A covered call options trading position is generally used to generate additional income in a stock with a neutral to mildly bullish outlook. The stock can be either owned previously or be purchased at the same time the option position is established. The basic premise of a covered call is to buy or already be long stock and sell a call with a higher strike price than the current stock price. As long as the stock stays below the strike price you keep the premium. If the stock goes above your strike price at expiration the stock is called away from you and your profit is capped.
Let’s look at the current market and find a covered call play. For this example we will round prices, and use the basic 100 shares of the underlying/1 option contract. Check the options chains for the latest prices.
Hansen Natural Corporation (NASDAQ: HANS) – $72.50
HANS markets alternative beverages including the brands Monster Energy, Java Monster and Hansen’s Natural Sodas.
It has been slowly climbing upward since the beginning of the year. It has very good fundamentals and the stock has had a nice run since the beginning of May. The overall market could be poised for even more of a pullback and HANS has support in the $66 area. If HANS does decline some, it might be advantageous to generate some income and give the stock a chance to recover. If HANS never declines, profit is generated from the rise of the stock itself.
HANS Covered Call Options Trade:
Buy 100 shares HANS @ 72.50 and sell HANS July 75 Calls for 1.60.
Cost of the trade: 100 x 72.50 = $7,250 – $160 (1.60 x 100 premium received) = $7,090
Maximum profit: $410, if HANS finishes at or above $75 @ expiration. That’s $250 (the difference between the 75 and 72.50 strikes), plus the $160 premium received.
Breakeven: If HANS is at $70.90 (72.50-1.60) @ expiration
Maximum loss: $7,090 if HANS goes to $0
The optimum goal for a covered call is for the stock to finish right at the strike that was sold. The person A) keeps the stock, B) keeps the premium from the option expiring worthless and C) the stock is worth as much as possible without being called away.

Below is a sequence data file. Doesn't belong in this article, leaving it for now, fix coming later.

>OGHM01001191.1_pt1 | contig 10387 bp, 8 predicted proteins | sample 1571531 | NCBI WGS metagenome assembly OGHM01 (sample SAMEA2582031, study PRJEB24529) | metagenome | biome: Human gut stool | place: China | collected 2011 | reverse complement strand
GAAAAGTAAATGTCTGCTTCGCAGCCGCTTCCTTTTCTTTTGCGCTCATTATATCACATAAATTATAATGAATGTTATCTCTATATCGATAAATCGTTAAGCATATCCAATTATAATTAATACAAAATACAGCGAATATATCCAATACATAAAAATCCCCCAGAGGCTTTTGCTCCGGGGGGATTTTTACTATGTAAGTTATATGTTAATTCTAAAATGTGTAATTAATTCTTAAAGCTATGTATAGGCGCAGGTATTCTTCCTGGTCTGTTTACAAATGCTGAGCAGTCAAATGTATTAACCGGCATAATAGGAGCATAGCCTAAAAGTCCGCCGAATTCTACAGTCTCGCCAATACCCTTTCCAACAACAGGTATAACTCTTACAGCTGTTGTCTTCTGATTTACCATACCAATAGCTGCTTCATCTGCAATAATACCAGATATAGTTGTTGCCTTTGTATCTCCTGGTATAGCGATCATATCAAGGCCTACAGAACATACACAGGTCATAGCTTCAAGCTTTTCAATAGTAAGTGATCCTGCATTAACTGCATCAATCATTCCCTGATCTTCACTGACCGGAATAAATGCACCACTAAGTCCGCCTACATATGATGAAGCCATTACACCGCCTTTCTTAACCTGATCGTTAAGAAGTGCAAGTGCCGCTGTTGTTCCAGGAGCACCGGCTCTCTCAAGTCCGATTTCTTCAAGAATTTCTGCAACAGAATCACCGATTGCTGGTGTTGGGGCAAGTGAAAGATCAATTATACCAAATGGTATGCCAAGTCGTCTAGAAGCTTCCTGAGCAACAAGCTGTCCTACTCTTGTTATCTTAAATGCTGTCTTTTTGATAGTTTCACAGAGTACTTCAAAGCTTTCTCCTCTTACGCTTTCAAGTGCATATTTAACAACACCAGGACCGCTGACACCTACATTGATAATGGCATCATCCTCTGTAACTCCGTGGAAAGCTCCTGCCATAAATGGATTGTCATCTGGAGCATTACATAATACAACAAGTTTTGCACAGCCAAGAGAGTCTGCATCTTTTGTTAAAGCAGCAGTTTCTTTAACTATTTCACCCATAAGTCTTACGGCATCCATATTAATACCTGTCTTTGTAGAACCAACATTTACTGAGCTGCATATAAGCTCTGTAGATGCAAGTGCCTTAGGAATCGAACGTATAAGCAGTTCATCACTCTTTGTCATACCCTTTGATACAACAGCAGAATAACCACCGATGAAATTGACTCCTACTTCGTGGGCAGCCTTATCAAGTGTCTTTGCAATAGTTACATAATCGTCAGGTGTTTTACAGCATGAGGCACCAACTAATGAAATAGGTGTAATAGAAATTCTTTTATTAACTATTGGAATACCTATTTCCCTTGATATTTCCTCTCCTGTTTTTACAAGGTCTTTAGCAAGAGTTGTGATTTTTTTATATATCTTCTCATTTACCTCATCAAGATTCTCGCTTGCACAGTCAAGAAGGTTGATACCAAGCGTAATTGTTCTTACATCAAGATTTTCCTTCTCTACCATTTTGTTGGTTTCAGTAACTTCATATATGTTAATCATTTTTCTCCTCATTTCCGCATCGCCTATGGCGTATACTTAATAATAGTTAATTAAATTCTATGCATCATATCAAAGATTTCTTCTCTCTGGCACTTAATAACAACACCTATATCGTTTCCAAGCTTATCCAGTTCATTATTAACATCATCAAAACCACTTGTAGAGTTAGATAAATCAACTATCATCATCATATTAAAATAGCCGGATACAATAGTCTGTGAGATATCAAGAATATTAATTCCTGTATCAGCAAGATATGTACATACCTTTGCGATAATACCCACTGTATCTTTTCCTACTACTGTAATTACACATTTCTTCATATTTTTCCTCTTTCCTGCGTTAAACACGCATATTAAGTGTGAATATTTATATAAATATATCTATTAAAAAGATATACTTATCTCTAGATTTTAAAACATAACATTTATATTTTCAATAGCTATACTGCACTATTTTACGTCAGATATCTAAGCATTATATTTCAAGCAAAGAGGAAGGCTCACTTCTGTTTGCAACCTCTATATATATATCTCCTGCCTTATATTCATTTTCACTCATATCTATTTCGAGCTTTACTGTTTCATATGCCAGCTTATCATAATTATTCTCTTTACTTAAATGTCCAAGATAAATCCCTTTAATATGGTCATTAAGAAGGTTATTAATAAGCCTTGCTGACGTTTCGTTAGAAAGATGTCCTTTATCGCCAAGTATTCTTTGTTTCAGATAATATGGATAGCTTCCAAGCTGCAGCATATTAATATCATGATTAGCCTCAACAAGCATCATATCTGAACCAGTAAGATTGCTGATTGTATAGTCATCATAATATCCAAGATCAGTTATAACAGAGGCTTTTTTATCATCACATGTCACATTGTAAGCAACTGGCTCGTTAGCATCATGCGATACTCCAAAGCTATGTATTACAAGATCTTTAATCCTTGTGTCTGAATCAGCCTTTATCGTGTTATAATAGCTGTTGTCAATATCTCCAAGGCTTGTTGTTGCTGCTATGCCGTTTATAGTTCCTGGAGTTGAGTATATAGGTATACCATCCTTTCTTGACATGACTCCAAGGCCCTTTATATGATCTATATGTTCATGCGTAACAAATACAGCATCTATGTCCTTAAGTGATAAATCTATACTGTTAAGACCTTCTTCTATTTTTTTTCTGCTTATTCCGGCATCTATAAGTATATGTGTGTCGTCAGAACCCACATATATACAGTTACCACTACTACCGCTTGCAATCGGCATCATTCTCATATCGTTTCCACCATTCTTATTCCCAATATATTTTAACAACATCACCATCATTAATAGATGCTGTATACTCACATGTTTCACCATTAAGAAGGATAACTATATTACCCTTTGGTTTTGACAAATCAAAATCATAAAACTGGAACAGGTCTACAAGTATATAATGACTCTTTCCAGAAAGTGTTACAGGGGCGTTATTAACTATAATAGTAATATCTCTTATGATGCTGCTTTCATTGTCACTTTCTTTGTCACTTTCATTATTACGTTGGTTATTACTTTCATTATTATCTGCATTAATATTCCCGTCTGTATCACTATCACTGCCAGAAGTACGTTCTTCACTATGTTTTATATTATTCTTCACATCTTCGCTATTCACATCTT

And after expiration, the trader is free to do the same strategy with next month’s options—a technique called rolling.
Unfortunately, it doesn’t always workout so perfectly and managing a covered call can be a little more difficult than establishing the trade itself. The problem is there is little downside protection for the stock itself.
Find more option analysis and trading ideas at Options Trading Strategies.
Here are a couple of scenarios that may happen to HANS and a covered call strategy and what a trader may do regarding the trade:
Do nothing — If HANS goes up but stays under $75 at expiration you collect your option premium. The stock has also gained value for you and you can start the whole process over again by selling next month’s option. If the stock goes over $75 at expiration, the stock is called away from you but you have reached your maximum profit. If HANS goes down, money is made on the call option expiring worthless, though the stock drop may lead to overall losses.
Liquidate the whole position — If the HANS tanks and you lose as much money as you are willing to risk then simply sell the stock. You may want to also buy back the call option though the chances of it being exercised are probably slim. If you do choose to sell the stock and buy the option back you will be flat.
Roll out or down — imagine HANS dropped to the support level but the investor still thinks it will recover. In that case two things can be done. Buy back the call option at the reduced price and either sell another 75 call in a further out month or sell a lower strike call like the July 70. This is a repair strategy and if the stock breaks below support, you might look at liquidating the entire position based on what you were willing to risk on the trade.
Rolling up — HANS could rally past $75 at any time prior to expiration. That means the call you sold could be exercised and your stock taken away. If you want to hold on to HANS you can the buy back the July 75 Call and sell another at a higher strike. There may be a loss on the option but the gain in the value of the stock will more than negate it.
Dan Passarelli of MarketTaker.com writes the Market Taker Edge options newsletter. Dan has more than 17 years’ experience in the options industry as a market maker, Options Institute instructor and author of “Trading Option Greeks.”